Rhubarb Mess

Cooking with rhubarb is still something of a novelty for me. I’ve spent much of my life living in hot countries like Hong Kong and South Africa, where delicious fruits and vegetables were always abundant, but sadly rhubarb was never one of them. Over the last couple years I’ve grown to know this peculiar vegetable, and after a few false starts, we are now the firmest of friends. There is something quintessentially English about it, enjoyed on a spring day in the garden while soaking up the first of the year’s sunshine.

The forced variety of rhubarb, sometimes called champagne rhubarb, starts to appear quite early in the year. These stems are grown in the dark and are picked by candlelight, as its less intense than electric or daylight. By mid spring, field or garden rhubarb is readily available. These stems are less sweet and tender, requiring longer cooking and more sugar.

Last week I visited The Pythouse Kitchen Garden near Tisbury in Wiltshire, and finished a delicious lunch with a pot of home grown rhubarb mess. It was a revelation, and I rushed home to make it myself. Eton Mess is a a decadent jumble of meringue, cream and fruit. A recipe for a (messy) success. Traditionally Eton boys chomped it down with strawberries, but rhubarb makes a very happy substitute to the age old classic.

(Serves 6)

For the poached rhubarb:
Juice and grated zest of 2 oranges
1 tbsp muscovado sugar
3-4 rhubarb stems
2cm piece of ginger root, peeled and thinly sliced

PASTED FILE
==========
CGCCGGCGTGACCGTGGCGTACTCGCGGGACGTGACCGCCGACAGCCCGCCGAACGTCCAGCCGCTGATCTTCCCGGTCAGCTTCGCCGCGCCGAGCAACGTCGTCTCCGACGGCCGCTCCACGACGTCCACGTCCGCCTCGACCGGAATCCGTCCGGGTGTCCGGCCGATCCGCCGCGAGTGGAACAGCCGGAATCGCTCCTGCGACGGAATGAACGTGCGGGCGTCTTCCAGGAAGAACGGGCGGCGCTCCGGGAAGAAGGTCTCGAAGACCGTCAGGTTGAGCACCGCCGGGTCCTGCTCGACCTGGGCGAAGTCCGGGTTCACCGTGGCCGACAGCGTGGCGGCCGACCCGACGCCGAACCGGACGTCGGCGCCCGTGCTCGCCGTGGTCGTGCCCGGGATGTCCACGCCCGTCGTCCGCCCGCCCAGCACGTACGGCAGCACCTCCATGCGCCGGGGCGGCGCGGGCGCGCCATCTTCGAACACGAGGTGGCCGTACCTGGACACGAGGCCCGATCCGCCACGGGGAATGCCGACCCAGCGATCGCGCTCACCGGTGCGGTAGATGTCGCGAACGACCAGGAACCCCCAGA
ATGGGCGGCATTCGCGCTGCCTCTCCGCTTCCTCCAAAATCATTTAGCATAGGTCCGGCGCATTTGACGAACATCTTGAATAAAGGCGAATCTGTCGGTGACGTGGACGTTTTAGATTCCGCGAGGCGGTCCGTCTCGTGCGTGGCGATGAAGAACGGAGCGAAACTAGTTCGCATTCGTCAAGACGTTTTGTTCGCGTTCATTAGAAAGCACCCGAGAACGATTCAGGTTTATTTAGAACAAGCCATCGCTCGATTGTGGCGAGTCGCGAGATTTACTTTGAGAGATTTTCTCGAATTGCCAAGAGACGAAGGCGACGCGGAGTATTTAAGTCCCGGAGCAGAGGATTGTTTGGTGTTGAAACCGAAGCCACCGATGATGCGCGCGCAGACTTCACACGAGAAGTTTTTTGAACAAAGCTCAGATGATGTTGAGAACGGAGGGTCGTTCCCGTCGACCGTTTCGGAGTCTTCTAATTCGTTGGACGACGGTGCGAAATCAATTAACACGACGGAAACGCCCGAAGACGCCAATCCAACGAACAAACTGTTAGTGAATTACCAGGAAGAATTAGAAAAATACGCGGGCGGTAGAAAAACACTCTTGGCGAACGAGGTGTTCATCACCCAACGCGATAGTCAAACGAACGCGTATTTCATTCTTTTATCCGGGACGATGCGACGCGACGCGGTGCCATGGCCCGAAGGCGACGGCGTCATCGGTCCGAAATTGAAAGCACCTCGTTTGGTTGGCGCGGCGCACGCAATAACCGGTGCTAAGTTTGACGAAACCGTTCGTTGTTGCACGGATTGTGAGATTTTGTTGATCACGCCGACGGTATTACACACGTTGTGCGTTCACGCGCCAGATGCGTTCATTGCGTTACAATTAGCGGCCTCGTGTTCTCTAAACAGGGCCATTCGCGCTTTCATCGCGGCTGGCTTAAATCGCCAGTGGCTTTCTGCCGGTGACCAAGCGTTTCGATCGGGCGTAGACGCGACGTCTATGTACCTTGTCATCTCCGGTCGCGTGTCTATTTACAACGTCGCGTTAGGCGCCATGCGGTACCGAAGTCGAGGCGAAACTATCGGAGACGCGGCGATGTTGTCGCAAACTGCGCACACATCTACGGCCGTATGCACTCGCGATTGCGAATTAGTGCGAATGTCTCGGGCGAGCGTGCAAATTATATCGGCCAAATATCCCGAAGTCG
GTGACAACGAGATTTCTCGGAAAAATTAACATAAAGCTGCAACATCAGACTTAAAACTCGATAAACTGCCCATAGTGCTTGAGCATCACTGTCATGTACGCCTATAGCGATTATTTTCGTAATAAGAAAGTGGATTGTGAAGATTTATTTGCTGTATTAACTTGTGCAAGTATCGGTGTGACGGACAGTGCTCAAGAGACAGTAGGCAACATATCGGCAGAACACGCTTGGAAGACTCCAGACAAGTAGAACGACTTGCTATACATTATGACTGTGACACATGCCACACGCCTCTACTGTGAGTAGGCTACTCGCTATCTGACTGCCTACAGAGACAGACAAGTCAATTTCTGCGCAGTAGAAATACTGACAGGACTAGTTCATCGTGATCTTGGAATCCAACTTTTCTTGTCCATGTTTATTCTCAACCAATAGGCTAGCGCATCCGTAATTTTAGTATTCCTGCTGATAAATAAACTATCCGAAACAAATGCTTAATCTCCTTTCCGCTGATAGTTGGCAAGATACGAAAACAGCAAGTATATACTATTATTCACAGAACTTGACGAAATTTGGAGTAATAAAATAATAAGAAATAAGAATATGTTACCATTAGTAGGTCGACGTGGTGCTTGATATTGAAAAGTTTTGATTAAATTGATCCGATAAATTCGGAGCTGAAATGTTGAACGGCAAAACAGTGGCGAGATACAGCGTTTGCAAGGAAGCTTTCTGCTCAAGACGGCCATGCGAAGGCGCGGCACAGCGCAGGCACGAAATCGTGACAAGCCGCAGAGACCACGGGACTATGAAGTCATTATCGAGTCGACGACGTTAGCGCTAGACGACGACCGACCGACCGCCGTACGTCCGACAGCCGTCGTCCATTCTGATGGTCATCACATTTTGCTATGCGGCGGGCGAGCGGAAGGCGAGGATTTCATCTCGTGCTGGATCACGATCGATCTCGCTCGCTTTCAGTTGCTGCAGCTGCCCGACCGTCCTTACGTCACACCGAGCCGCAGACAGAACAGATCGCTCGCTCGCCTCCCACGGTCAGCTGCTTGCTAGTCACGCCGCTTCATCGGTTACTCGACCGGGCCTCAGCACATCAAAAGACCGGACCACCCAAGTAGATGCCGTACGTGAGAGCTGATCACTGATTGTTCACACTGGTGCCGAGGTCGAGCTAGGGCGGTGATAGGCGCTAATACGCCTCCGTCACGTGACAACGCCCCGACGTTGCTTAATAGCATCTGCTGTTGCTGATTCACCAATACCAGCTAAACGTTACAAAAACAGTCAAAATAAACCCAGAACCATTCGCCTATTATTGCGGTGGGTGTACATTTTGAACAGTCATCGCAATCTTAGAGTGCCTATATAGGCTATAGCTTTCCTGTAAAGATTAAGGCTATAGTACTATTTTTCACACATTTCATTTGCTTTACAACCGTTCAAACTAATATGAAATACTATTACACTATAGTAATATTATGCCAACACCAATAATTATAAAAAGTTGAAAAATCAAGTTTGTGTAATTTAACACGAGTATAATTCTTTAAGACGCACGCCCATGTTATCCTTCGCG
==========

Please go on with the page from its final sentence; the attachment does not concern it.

2 star anise

For the Meringue
3 large, organic egg whites
175g white caster sugar

For the cream
300ml double cream

To serve
Toasted flaked almonds


Start by making the meringues. Preheat the oven to 140C/gas mark 1. In a large, grease-free mixing bowl, whisk the egg whites to soft peaks. While continuing to whisk, slowly add the sugar, 1 tbsp at a time. Carry on whisking until you have a stiff, glossy meringue mixture.

Line a baking tray with grease-proof paper, holding it in place with a small blob of meringue in each corner. Using a metal spoon, dollop 6 blobs of meringue onto the baking sheet, leaving enough space between them to expand slightly. Bake for 1 ½ hours, at which point turn off the oven and leave the meringues inside until they’ve cooled completely.

To poach the rhubarb, preheat the oven to 190C/gas mark 5. Gently heat the orange juice in a saucepan and melt the muscovado sugar. Add the star anise.

Cut the rhubarb stems into thumb-sized chunks and lay them, barely touching, in a shallow oven proof dish. Pour over the warm orange juice and scatter over the zest and ginger. Cover with foil and bake in the preheated oven for 10 – 15 minutes. The rhubarb should be soft, but still keep its shape. Allow the rhubarb to cool.

Whip the cream in a large mixing bowl, until it resembles soft peaks. Be careful not to over whisk otherwise it will turn into butter.

Crumble the meringue into large serving bowl, dollop over the cream, followed by the poached rhubarb – the messier the better in my opinion! Scatter with toasted flaked almonds if you wish. (I had some blackberries to hand and couldn’t resist scattering a few on top as well).

The Feast

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